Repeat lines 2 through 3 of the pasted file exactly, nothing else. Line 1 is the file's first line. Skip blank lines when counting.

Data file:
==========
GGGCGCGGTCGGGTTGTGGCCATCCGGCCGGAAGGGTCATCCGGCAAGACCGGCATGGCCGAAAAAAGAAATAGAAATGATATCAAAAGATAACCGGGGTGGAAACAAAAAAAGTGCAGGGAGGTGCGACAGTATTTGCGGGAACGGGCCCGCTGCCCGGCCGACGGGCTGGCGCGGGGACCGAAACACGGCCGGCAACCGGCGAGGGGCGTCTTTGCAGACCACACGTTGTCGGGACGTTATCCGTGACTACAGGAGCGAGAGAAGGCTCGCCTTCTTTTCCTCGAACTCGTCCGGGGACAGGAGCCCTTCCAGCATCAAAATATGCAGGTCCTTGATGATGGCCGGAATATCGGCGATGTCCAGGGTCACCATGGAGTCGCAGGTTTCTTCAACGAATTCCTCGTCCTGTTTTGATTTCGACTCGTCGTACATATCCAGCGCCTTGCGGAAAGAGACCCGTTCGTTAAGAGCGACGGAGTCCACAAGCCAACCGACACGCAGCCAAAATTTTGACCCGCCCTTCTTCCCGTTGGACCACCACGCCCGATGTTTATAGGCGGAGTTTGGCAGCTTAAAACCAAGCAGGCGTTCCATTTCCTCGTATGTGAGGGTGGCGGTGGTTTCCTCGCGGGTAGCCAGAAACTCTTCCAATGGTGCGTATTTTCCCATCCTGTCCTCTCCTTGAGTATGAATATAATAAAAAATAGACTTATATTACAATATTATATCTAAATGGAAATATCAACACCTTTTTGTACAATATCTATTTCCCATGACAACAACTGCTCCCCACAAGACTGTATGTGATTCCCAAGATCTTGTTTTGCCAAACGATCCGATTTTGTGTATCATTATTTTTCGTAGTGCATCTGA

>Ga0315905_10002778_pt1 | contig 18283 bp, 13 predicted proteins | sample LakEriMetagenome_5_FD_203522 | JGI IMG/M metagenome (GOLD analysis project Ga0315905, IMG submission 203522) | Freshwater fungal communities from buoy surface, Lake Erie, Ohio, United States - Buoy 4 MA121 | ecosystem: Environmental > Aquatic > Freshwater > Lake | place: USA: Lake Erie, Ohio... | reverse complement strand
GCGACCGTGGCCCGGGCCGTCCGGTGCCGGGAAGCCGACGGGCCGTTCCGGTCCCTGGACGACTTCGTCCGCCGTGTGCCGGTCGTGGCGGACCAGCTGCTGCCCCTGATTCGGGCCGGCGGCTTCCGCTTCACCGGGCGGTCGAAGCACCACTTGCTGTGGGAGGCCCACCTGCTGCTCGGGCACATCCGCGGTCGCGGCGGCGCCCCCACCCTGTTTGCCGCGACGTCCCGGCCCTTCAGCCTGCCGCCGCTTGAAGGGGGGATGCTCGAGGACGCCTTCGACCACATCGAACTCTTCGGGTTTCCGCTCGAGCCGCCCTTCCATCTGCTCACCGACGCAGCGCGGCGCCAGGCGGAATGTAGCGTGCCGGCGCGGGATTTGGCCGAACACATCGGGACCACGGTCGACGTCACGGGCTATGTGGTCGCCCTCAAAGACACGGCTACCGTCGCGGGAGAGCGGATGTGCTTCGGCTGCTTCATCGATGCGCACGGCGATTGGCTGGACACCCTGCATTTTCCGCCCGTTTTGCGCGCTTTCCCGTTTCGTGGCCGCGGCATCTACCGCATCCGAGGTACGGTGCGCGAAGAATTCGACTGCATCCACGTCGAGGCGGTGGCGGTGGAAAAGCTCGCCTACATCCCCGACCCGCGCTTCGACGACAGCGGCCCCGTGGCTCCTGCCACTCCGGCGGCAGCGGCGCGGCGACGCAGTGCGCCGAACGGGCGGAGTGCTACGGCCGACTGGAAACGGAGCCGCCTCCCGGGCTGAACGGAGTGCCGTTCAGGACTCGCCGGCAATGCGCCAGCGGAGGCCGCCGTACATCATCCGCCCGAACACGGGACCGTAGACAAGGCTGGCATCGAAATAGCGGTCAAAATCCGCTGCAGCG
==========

>Ga0315905_10002778_pt1 | contig 18283 bp, 13 predicted proteins | sample LakEriMetagenome_5_FD_203522 | JGI IMG/M metagenome (GOLD analysis project Ga0315905, IMG submission 203522) | Freshwater fungal communities from buoy surface, Lake Erie, Ohio, United States - Buoy 4 MA121 | ecosystem: Environmental > Aquatic > Freshwater > Lake | place: USA: Lake Erie, Ohio... | reverse complement strand
GCGACCGTGGCCCGGGCCGTCCGGTGCCGGGAAGCCGACGGGCCGTTCCGGTCCCTGGACGACTTCGTCCGCCGTGTGCCGGTCGTGGCGGACCAGCTGCTGCCCCTGATTCGGGCCGGCGGCTTCCGCTTCACCGGGCGGTCGAAGCACCACTTGCTGTGGGAGGCCCACCTGCTGCTCGGGCACATCCGCGGTCGCGGCGGCGCCCCCACCCTGTTTGCCGCGACGTCCCGGCCCTTCAGCCTGCCGCCGCTTGAAGGGGGGATGCTCGAGGACGCCTTCGACCACATCGAACTCTTCGGGTTTCCGCTCGAGCCGCCCTTCCATCTGCTCACCGACGCAGCGCGGCGCCAGGCGGAATGTAGCGTGCCGGCGCGGGATTTGGCCGAACACATCGGGACCACGGTCGACGTCACGGGCTATGTGGTCGCCCTCAAAGACACGGCTACCGTCGCGGGAGAGCGGATGTGCTTCGGCTGCTTCATCGATGCGCACGGCGATTGGCTGGACACCCTGCATTTTCCGCCCGTTTTGCGCGCTTTCCCGTTTCGTGGCCGCGGCATCTACCGCATCCGAGGTACGGTGCGCGAAGAATTCGACTGCATCCACGTCGAGGCGGTGGCGGTGGAAAAGCTCGCCTACATCCCCGACCCGCGCTTCGACGACAGCGGCCCCGTGGCTCCTGCCACTCCGGCGGCAGCGGCGCGGCGACGCAGTGCGCCGAACGGGCGGAGTGCTACGGCCGACTGGAAACGGAGCCGCCTCCCGGGCTGAACGGAGTGCCGTTCAGGACTCGCCGGCAATGCGCCAGCGGAGGCCGCCGTACATCATCCGCCCGAACACGGGACCGTAGACAAGGCTGGCATCGAAATAGCGGTCAAAATCCGCTGCAGCG